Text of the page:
Turnips are relatively cheap in the winter, and are easy to find at any bodega or grocery store. So are potatoes, coconut milk, salt, and pepper. I'd made a turnip soup a couple of weeks back, and it finished almost as soon as we set it out. I think it lasted about a day or so, and I had made a fairly large batch of the stuff. Since it did finish so quickly, and we got a few requests for the recipe, I thought I'd share.
The secret ingredient is the fenugreek seeds. Those are absolutely required for the soup to work, because when boiled, they form the stock. The boiling seeds release this rich stock, which is packed with flavour and texture. People have been using the seed for thousands of years, and its health claims are wide and varied. I don't know or care about such claims. I just like that it tastes so good.
I'm using the ratios here to make the measuring easy. If you'd like to scale up or down, feel free to. The onion is strictly optional, as is the cabbage. The potatoes give body to the soup. If you don't have turnips, daikon radish, red radish, rutabaga, celeriac, jicama, chayote, parsnip, kohlrabi, salsify, or sunchokes. It's a very forgiving recipe, so if you want something more brothy, feel free to add more water. If you want more of a stewy texture, feel free to cut back on the liquid.
When I make this stew, I tend to stick to boiling potatoes, although it's a personal preference, and not strictly required. I also make very large batches, and freeze them in 1 litre containers, so that I can come back to it later, if need be, and have a meal in a hurry. This is a complete meal in a bowl. The coconut milk provides fat and protein, the potatoes give starch, and the vegetables give fibre and the other essential nutrients you'll need.
This is also not just restricted to the few vegetables I've included here. You are welcome to add dark leafy greens, leftover steamed veggies (at the end, of course), or pretty much any other thing that catches your fancy. I tend to avoid using beans, but again, that's a personal preference.
2 TB fenugreek seeds
2 litres water
2 medium sized potatoes
2 medium sized turnips
1/2 tsp turmeric powder
2 small onions (optional)
2 cups coconut milk
2 big pinches of salt (or more, as you wish; this is also optional)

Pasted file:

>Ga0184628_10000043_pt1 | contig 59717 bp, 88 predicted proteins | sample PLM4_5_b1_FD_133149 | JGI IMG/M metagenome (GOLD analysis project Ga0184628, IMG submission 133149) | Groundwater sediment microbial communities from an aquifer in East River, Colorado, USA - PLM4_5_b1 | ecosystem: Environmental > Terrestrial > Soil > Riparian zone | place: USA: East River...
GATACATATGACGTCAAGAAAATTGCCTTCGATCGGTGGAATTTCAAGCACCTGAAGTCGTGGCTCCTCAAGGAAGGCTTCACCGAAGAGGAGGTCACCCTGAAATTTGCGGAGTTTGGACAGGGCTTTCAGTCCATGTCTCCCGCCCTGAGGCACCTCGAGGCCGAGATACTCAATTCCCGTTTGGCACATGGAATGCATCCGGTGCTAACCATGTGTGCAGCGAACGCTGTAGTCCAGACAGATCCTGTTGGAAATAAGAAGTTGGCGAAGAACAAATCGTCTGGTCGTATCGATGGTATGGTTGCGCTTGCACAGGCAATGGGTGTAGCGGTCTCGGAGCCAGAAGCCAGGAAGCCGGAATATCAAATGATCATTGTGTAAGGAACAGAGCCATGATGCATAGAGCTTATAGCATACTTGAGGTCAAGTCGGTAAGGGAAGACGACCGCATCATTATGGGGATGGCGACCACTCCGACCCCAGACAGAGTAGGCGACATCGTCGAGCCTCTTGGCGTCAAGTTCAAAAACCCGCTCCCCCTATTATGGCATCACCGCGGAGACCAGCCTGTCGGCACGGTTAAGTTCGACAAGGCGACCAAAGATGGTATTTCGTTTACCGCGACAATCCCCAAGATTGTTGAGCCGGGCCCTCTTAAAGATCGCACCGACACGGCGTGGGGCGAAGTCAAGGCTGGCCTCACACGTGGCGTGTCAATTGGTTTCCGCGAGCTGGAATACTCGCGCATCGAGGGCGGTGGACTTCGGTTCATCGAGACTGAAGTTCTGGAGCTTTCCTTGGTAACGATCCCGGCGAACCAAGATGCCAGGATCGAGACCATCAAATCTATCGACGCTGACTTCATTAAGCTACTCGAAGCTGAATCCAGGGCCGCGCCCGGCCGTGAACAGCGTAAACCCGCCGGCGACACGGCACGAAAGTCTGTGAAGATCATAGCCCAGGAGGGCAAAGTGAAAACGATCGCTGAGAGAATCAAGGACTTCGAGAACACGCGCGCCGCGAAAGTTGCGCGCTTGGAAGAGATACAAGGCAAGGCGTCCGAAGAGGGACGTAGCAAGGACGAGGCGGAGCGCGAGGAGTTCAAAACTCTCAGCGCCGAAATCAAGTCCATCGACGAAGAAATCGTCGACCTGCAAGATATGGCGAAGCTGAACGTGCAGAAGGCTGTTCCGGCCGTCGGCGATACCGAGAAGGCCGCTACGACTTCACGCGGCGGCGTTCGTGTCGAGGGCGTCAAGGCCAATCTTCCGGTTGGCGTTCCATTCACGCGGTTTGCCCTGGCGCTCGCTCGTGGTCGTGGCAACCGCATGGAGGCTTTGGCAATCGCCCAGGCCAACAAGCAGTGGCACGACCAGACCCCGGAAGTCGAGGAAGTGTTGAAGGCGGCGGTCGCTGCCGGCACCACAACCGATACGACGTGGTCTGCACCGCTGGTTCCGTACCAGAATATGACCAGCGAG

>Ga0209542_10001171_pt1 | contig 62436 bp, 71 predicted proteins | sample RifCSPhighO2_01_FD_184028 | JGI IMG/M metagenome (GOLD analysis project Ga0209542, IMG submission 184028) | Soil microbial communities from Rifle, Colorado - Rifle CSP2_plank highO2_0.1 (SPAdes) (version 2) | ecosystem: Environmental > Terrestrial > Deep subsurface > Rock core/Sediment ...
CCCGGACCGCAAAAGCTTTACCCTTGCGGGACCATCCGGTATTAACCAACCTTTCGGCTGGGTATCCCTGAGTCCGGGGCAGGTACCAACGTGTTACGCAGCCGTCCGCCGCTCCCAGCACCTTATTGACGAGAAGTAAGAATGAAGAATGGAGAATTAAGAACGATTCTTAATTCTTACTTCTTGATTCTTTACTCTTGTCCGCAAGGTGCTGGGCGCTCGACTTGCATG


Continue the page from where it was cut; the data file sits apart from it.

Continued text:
In a large stock pot, pour in 2 litres (about a half gallon, give or take) of cold water, and sprinkle in the fenugreek seeds. Place it over high heat, and cover the lid of the pot. While the water comes up to a boil, peel (optional) and dice (required) the potatoes and turnips. They don't need to be small. In fact, it's better if you chop them on the somewhat large size, so that they don't fall apart in the cooking process.
Peel and dice your onions relatively small. When the water has been at a full rushing boil for about 10 minutes, slide in the potatoes, turnips, and turmeric. Let the ingredients in the pot cook together, covered, at a fierce boil, for 10 minutes. Add in the diced onions, and cover the lid again. Let it continue to boil for 10 minutes more.
When the biggest piece of potato and the biggest piece of turnip you have in the pot have become tender, turn off the heat. Pour in the coconut milk, and stir through to combine. Add salt if you wish (although it doesn't strictly need it), stir through a couple more times. Serve piping hot, with some rice, bread, or just all by itself.
As I said, this works perfectly well with any other vegetables you'd like to add to it, but I like the simplicity of just a couple of vegetables, some spices, and a bit of coconut milk. There's something that's so honest and earthy about it.
However, there are times when I don't have *quite* enough of each ingredient to make this "properly" so I tend to improvise. That's when I'll slide in some shredded cabbage, some thinly sliced carrots, leftover peas, a bit of corn, and some of that kale that looks like it's seen better days. If I'm using the kale stems, I'll add them towards the beginning of cooking (along with the potato and turnip). If you have red cabbage, it'll add even more to the riot of colours going on in the pot.
Of course, if you're fortunate enough to have raw peanuts with their skins still on, I'd add them in with the potatoes and turnips and have such a mouth-watering stew. Peanuts aren't a nut, they're a legume. It's just that we're used to seeing them in their relatively fresh stage, unlike most legumes which we're used to seeing dried. This means that you don't have to soak them before you cook them.
If you've ever traveled through the American South, you'll know the pleasures of boiled peanuts. Now imagine that wonderful, savoury taste going through and infiltrating your stew! Yum.
The reason that I say that the salt is optional is because there are some foods that are so delicious on their own that they don't even need to have salt added. I'm a bit of a salt fiend, so I tend to salt anyway, but many of my friends try to watch their diets, and keep salt restricted or eliminated from their day-to-day lives. If you're one of those people, feel free to omit the salt all together.
Before I leave you, I'd like to mention that this is one of those South Indian peasant dishes that you don't get unless you're eating at the house of a South Indian. It's invented from the need to make your vegetables stretch a long way, and feed more people than they usually would. Even so, it's still so delicious that it doesn't matter if it's not high gourmet food. It's comforting, filling, and warms you up from the inside out (and I speak literally; it's the perfect winter soup!) from the tips of your toes to the top of your head.